Another just-published study watched for handwashing among paramedics.(2)  It isn’t a strong study, using paramedic students to watch medics in a convenience sample and only collected about half of available employees in 258 calls over 6 months.  Only about 62% washed their hands.  About 1% sanitized their hands before patient contact.  Only about 20% washed their hands before meals. You all are nasty.

Alves and Bissell randomly selected four ambulances and swabbed five locations in each to check what kind of pathogens grew.(3)  They isolated seven species of bacteria. Four of the species were “substantial pathogens” and three of those four had significant antibiotic resistance. Y’all are nasty.

In 2007, a group of researchers swabbed 21 ambulances and almost 50% tested positive for MRSA.(4)  Y’all are nasty.

Another group of authors grabbed fifty consecutive stethoscopes that walked in through the ambulance doors to an ED and swabbed them.(5)  Sixteen of the fifty had MRSA – that is almost one third of stethoscopes being positive for MRSA.  The same number of medics couldn’t remember when they cleaned their stethoscope last. Y’all are nasty.

Speaking of Staph on stethoscopes, a 1995 study surveyed nurses, doctors, and EMS providers about stethoscope cleaning and swabbed their stethoscopes.(6)  Only half of providers cleaned the piece of equipment they hang around their necks daily or weekly.  89% grew Staph and 19% grew S. aureus.  The two pieces of good news in this study is that there were no differences between provider types and a simple alcohol swab reduced the bacterial load by 94%.  Y’all are nasty.

Sorry to keep beating the dead horse, but y’all are nasty and need to hear this.  So let’s just do one more.

A 2013 study swabbed the nasal cavities of EMS personnel.(7)  Five percent tested positive for MRSA.  That’s right – if this extrapolates to the wider EMS community, 5% of your coworkers sneeze out MRSA onto the steering wheel and dash.  The 5% rate is about five times the general public rate. 

Y’all are nasty.  That statement comes from my own experience, as well as tons of studies like the ones listed here.  Start to pay attention to how often your partner washes their hands. 

So let’s do each other (and ourselves) a favor.  Clean.  Wash your hands.  Disinfect surfaces in the ambulance.  Clean your stethoscope.  Do the simple things and remind your partner to do the same.  Start to instill those habits in students.  Our coworkers, our patients, and our families deserve a little more in the way of cleanliness.  Because MRSA, while nasty, is only one kind of infection that we have to deal with.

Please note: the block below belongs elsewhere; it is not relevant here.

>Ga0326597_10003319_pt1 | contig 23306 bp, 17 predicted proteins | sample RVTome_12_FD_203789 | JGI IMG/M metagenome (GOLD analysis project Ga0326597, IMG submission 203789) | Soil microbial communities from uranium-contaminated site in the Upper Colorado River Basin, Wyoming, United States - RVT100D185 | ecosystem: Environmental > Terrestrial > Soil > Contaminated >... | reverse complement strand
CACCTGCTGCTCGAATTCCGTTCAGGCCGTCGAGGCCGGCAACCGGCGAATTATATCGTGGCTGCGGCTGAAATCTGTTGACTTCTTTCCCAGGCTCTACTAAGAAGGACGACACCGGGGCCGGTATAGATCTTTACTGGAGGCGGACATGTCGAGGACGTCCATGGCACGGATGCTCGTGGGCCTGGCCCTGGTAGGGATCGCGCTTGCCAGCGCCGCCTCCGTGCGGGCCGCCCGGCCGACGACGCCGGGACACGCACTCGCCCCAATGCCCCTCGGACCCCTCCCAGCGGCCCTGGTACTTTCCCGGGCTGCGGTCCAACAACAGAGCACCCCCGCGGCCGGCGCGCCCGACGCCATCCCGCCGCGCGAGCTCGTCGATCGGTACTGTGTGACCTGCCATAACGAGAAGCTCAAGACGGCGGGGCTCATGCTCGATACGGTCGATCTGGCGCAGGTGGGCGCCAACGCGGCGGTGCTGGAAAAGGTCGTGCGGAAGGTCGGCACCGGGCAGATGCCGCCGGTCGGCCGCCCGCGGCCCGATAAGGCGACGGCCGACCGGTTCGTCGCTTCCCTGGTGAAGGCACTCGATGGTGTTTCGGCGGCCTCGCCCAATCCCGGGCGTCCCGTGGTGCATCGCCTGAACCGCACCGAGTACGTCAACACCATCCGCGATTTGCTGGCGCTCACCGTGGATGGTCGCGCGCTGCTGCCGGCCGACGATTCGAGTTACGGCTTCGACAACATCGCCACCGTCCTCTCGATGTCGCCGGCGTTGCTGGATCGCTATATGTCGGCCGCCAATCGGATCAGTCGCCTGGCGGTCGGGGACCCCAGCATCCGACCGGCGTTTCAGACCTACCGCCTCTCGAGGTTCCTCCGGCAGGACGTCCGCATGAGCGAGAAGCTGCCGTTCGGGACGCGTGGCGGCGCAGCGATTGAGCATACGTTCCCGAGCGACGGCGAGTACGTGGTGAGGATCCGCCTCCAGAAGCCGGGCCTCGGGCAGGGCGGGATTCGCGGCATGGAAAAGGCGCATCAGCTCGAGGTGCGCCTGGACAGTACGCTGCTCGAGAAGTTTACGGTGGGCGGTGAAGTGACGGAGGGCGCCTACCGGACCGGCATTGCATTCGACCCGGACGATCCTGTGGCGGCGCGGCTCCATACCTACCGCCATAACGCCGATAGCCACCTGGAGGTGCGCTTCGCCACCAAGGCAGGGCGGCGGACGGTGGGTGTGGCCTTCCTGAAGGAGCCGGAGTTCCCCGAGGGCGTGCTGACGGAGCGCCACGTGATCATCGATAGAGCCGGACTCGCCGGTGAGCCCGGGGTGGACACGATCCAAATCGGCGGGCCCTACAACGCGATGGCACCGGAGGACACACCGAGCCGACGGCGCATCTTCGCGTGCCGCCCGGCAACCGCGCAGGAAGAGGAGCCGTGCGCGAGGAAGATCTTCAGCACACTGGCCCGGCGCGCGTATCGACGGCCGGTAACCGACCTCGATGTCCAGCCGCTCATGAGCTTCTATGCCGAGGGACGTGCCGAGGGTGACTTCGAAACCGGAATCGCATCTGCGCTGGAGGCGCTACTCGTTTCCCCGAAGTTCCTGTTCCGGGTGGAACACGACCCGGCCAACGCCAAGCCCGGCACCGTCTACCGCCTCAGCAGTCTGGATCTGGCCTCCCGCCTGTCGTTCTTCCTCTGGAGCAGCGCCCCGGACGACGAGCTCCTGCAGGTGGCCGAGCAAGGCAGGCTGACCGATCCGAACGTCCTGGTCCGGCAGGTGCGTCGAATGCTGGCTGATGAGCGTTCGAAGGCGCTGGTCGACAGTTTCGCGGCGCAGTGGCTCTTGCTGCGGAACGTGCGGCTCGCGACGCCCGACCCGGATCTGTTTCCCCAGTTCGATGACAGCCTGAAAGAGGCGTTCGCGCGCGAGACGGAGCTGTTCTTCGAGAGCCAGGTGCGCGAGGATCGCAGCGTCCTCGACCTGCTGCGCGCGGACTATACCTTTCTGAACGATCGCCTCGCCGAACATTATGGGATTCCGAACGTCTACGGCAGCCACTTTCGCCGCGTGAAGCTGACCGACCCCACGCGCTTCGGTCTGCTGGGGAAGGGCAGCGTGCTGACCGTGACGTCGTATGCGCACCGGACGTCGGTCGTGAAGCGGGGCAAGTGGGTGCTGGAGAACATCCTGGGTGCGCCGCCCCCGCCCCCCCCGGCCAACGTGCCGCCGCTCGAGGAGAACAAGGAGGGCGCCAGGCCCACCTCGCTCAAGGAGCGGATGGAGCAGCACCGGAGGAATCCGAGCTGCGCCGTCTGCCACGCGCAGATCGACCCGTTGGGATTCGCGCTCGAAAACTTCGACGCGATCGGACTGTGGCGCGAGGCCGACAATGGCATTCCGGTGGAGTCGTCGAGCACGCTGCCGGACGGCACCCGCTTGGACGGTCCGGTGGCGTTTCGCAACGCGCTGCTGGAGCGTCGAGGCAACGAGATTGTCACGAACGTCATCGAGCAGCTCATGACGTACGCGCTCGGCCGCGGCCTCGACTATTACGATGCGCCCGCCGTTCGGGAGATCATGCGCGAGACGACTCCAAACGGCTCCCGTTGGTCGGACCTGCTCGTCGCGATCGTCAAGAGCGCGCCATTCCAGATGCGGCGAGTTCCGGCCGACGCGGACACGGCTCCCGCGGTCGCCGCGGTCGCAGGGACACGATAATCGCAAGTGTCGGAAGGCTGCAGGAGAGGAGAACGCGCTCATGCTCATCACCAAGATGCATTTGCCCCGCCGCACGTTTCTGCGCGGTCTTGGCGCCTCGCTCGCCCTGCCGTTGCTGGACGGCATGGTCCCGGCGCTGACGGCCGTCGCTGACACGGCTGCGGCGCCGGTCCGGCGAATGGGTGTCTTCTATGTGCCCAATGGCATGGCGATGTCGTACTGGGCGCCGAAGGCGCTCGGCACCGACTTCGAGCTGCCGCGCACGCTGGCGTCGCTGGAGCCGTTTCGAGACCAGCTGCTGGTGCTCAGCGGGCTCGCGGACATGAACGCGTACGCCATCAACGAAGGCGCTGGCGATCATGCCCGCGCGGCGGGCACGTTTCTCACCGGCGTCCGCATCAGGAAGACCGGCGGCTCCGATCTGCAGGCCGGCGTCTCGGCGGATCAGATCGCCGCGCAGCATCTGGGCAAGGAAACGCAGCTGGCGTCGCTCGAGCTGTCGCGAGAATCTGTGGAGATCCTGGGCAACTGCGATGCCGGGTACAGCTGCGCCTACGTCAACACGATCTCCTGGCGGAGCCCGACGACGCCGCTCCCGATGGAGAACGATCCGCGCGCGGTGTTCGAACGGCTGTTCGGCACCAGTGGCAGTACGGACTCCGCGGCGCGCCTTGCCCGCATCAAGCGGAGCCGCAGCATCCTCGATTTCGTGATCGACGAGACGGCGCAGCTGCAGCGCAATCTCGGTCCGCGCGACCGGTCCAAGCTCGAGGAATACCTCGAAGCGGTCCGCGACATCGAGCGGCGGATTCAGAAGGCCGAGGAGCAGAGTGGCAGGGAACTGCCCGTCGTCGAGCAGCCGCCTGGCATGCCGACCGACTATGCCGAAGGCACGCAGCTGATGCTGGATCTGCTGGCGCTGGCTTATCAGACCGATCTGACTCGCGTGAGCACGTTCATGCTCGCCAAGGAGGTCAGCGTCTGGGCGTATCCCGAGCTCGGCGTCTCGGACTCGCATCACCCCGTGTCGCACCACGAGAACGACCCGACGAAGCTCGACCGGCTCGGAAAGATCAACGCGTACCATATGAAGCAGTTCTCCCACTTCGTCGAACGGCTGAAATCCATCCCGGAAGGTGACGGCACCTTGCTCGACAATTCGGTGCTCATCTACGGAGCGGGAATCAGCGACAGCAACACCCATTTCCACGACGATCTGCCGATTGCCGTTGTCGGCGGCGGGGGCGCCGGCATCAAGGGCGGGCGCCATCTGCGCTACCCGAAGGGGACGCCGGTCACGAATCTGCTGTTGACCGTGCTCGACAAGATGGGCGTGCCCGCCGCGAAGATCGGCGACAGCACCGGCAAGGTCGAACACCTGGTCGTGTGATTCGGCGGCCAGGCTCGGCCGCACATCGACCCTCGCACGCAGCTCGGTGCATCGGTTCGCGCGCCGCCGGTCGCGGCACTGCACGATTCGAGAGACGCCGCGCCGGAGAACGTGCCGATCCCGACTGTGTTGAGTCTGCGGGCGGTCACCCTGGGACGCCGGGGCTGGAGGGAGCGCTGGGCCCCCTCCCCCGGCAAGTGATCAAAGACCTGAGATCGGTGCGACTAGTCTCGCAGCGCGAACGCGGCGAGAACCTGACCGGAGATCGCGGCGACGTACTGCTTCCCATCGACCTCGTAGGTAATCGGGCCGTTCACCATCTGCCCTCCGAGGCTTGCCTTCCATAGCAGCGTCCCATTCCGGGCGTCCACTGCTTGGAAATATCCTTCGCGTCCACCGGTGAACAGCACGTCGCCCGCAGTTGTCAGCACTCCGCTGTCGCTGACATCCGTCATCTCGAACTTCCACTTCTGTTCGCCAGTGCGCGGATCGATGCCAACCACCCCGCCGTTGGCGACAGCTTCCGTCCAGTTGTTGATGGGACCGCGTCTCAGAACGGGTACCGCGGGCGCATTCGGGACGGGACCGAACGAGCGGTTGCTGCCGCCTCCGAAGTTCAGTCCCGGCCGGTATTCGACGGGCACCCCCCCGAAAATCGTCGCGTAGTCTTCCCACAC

1. Bledsoe BE, Sweeney RJ, Berkeley RP, Cole KT, et al. EMS provider compliance with infection control recommendations is suboptimal. Prehosp Emerg Care 2014;18(2):290-4.
2. Ho JD, Ansari RK, Page D. Hand sanitization rates in an urban emergency medical services system. J Emerg Med. 2014;47(2):163-8.
3. Alves DW, Bissell RA. Bacterial pathogens in ambulances: Results of unannounced sample collection. Prehosp Emerg Care 2008;12(2):218-24.
4. Roline, CE, Crumpecker, C, Dunn, TM. Can Methicillin-resistant Staphylococcus aureus be found in an ambulance fleet? Prehosp Emerg Care 2007;11(2):241–244.
5. Merlin MA, Wong ML, Pryor PW, Rynn K, et al. Prevalence of Methicillin-resistant Staphylococcus aureus on the stethoscopes of emergency medical services providers. Prehosp Emerg Care 2009;13(1):71-4.
6. Jones JS, Hoerle D, Rieske R. Stethoscopes: A potential vector of infection? Annals Emerg Med. 1995;26(3):296-9.

7. Miramonti, C, Rinkle, JA, Iden, S, Lincoln, J, et al. The prevalence of Methicillin-resistant Staphylococcus aureus among out-of-hospital care providers and emergency medical technician students. Prehosp Emerg Care 2013;17(1):73–77.


Jett said...

As a Student, I am eternally grateful for this post. None of my preceptors thus far wash their, ever, in 10 hours. I hope they wash in the bathroom.

Jett said...

Thank you so much for this post. As a P-student I have yet to see a preceptor out of hospital wash their hands...not once, ever. Y'all are nasty.